03 Dec Dealing with a Diagnosis: Physical Symptoms to ExpectThis is the second installment in our ‘Dealing with a Diagnosis‘ series. This series aims to open the discussion on Alzheimer’s disease, reduce the stigma associated with the disease, and discuss the capabilities associated with the disease, not the limitations. Our hope is that with a more candid conversation surrounding Alzheimer’s disease, we can encourage people to seek treatment and support earlier. Special thanks to Marija Padjen of the Alzheimer Society of Toronto for her assistance with this article.
OK, so this blog title isn’t quite accurate – we can’t really sum up what you can expect when you or a loved one is dealing with an Alzheimer’s diagnosis. There are so many factors involved, both physical and emotional, that every situation is different. There are, however, some common physical symptoms that a person with Alzheimer’s is likely exhibiting. Someone who has this disease may experience a few of these symptoms or all of them.
Most of the time people think that memory loss is the number one sign of Alzheimer’s disease; however, there is a range of symptoms that someone might exhibit, and you may notice symptoms other than memory loss first.
Impaired Judgment People with the disease could be showing signs of impaired judgment; for instance, someone may wear sandals outside in the winter.
Disoriented to time and space You may notice that this person gets lost heading back to the home they have lived in for 30 years.
Language skills You may also notice that the person is mixing up words.
Personality Changes You may notice that the person’s mood changes quickly for no apparent reason.
Loss of initiative A person who has Alzheimer’s may not be interested in activities that he or she used to engage in regularly, such as exercise.
Difficulty with abstract thinking He or she may begin to find tasks like balancing a cheque book and managing finances hard, when he or she had no trouble doing this before.
Difficulty performing familiar tasks A person with Alzheimer’s may start to have trouble doing tasks that they used to do regularly, such as putting together a big meal for family.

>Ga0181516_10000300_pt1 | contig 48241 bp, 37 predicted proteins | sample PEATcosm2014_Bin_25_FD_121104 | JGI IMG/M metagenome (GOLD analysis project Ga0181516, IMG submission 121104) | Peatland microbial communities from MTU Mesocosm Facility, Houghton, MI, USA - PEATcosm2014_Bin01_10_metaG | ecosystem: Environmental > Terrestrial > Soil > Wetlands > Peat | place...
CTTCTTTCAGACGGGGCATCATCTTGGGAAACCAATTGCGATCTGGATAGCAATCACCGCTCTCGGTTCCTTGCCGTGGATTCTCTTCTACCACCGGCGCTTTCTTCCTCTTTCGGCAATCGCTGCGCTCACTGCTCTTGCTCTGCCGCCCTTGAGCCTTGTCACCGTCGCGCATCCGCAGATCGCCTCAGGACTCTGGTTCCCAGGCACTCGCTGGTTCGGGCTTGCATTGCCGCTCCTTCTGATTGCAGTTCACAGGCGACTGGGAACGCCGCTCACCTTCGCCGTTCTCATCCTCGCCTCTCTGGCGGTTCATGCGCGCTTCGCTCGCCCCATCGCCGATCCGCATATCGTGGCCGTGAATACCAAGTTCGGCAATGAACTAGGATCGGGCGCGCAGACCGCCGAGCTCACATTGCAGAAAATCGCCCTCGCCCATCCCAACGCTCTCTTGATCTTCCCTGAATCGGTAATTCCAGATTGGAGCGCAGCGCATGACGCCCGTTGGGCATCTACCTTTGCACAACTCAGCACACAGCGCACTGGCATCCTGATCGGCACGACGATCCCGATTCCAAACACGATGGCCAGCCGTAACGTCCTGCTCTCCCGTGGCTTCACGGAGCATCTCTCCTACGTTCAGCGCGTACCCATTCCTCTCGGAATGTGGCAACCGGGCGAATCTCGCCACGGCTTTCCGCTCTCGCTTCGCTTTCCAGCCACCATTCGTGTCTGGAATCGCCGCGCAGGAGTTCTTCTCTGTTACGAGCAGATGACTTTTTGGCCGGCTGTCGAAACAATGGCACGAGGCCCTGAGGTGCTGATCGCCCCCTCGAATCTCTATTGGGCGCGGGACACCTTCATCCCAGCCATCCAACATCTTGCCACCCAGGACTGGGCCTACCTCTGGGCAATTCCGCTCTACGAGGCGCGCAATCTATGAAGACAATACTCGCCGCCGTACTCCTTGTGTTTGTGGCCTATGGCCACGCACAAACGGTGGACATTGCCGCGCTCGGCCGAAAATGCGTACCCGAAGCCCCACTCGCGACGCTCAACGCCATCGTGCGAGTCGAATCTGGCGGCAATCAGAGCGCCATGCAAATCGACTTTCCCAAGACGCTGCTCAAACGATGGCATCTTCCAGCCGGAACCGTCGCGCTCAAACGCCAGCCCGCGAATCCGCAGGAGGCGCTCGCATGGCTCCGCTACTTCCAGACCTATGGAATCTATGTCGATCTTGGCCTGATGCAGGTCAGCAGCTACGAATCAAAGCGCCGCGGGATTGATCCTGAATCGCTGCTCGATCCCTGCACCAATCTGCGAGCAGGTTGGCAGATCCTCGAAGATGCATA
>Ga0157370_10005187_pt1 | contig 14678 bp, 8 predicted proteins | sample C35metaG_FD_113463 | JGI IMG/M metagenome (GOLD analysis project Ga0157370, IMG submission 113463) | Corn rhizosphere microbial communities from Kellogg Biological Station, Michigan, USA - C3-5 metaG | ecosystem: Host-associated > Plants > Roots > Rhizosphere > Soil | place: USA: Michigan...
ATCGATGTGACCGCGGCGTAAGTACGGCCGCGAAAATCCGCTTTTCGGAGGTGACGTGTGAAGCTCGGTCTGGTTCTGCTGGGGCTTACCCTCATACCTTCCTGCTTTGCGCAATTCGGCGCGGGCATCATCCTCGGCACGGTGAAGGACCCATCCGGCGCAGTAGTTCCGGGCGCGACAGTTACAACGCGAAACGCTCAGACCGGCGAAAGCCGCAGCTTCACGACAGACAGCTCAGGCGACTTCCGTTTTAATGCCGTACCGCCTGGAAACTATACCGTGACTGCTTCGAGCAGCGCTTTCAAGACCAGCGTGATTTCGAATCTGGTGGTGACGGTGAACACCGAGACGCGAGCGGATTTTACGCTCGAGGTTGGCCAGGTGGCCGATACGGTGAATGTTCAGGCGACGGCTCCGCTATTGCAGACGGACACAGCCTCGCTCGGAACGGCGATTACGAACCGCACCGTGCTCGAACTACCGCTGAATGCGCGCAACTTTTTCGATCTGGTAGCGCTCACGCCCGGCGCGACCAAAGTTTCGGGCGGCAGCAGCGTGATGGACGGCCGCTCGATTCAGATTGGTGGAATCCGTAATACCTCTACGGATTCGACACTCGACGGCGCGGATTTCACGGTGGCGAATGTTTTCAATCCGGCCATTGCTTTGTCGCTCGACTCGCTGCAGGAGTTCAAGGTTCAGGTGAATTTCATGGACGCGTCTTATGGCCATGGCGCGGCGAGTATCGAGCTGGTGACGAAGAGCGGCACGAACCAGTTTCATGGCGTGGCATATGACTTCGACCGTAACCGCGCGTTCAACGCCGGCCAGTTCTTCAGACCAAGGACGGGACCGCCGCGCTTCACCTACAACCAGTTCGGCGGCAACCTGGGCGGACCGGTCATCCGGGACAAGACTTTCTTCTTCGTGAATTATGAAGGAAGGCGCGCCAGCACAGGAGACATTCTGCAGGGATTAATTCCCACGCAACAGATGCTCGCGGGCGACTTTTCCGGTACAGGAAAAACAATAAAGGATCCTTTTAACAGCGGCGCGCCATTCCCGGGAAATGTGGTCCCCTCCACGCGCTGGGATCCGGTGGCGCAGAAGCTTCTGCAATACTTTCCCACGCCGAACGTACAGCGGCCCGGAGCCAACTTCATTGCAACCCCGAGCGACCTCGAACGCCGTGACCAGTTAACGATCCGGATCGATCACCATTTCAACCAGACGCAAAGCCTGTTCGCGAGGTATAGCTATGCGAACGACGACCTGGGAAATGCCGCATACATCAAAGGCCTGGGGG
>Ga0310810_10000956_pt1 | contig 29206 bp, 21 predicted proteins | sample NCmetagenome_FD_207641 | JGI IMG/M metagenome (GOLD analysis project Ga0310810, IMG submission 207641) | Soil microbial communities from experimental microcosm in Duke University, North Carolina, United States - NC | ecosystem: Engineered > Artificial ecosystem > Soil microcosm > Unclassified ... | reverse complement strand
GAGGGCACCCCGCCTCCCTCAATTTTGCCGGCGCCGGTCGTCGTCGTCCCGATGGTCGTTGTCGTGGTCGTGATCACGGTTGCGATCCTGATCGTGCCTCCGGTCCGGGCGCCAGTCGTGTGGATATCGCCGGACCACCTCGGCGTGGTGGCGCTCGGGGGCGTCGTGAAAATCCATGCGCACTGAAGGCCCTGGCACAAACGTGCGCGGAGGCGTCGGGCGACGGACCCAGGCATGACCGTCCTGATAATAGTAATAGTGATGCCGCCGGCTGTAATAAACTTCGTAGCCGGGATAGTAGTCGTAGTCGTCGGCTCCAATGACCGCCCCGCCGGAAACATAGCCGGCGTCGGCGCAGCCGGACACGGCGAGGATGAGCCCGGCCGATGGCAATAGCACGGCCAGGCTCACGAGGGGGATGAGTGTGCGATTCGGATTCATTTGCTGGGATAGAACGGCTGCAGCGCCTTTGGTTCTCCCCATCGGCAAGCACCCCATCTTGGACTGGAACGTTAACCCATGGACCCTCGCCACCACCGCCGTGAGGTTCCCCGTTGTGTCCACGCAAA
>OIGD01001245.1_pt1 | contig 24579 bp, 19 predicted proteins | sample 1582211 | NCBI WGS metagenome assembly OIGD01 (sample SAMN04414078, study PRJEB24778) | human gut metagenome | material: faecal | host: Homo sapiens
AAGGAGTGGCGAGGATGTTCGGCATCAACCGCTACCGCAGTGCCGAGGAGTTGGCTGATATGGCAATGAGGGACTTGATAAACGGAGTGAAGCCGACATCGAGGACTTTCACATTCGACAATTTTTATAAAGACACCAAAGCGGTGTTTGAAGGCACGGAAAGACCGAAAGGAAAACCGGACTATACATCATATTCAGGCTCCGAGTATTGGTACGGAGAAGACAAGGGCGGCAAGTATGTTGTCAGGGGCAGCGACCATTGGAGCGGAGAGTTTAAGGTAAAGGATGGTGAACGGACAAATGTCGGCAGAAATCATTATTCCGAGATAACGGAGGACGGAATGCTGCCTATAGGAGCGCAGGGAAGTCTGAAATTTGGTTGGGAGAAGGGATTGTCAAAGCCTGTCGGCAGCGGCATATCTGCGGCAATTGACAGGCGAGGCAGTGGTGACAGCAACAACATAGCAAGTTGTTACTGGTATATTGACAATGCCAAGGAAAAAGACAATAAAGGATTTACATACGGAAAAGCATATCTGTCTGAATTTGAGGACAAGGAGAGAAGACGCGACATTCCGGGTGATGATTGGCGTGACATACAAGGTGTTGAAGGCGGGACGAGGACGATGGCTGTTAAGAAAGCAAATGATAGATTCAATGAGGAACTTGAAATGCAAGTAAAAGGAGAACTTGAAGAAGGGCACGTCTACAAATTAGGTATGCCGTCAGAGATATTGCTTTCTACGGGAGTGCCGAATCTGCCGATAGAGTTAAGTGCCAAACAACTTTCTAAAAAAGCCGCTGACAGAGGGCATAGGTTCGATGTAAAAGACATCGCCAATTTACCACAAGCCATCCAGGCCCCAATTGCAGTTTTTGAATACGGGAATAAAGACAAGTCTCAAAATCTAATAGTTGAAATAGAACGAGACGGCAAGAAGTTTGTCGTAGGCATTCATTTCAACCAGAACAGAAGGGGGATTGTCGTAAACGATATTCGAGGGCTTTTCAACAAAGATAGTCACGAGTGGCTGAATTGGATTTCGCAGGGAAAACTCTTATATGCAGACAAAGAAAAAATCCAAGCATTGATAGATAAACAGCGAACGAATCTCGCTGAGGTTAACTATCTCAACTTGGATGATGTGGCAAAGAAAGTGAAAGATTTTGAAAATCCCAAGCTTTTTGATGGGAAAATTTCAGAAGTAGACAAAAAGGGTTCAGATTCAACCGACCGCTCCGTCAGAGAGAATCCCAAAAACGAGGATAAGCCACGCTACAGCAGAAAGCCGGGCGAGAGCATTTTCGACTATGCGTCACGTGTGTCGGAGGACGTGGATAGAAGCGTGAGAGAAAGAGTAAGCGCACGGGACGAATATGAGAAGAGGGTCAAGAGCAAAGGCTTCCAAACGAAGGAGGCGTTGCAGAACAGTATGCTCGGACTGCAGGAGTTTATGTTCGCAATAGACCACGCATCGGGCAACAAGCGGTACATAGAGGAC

Memory Loss And, of course, you may also notice that the person is experiencing memory loss. People with memory loss as a result of Alzheimer’s disease will forget things to the pointthat it affects their day to day function.
However, you may not expect the other forms of memory loss that can be attributed to Alzheimer’s. A person may begin to put things in odd places, like leaving the keys in the fridge. He or she may also think that things have been stolen instead of merely misplaced.
Consult a doctor if you notice symptoms
Understand that these symptoms could be a result of another type of dementia or illness, and therefore it is critical that you consult a doctor for a diagnosis if you or someone you know is showing some of these signs. Early diagnosis can help the person with Alzheimer’s disease get treatment and live a better life.
Awareness of the disease can vary
People who have Alzheimer’s may or may not be aware that they have the disease. Generally, this is not a result of denial; instead, it is a result of the disease progressing and affecting the brain. People’s understanding and awareness of their disease may change quickly, and can even change through the course of a day. As the Alzheimer’s progresses, all individuals lose the ability to vocalize their awareness of the disease.
Get educated and be proactive!
If you or someone you know has been diagnosed with Alzheimer’s disease, you should get educated about the disease and find out what you can expect. It’s scary to learn more about the physical symptoms of Alzheimer’s, but becoming educated will help you to plan for the future, re-evaluate your priorities and accomplish things you want to do, and be an active participant in making decisions regarding treatment, caregiver team, and overall health. It may help you come to terms with the disease, and to educate others and fight the stigma. Ask your doctor as many questions as possible, and take part in the support groups that are available.
For more information about support and education, consult the Alzheimer Society of Toronto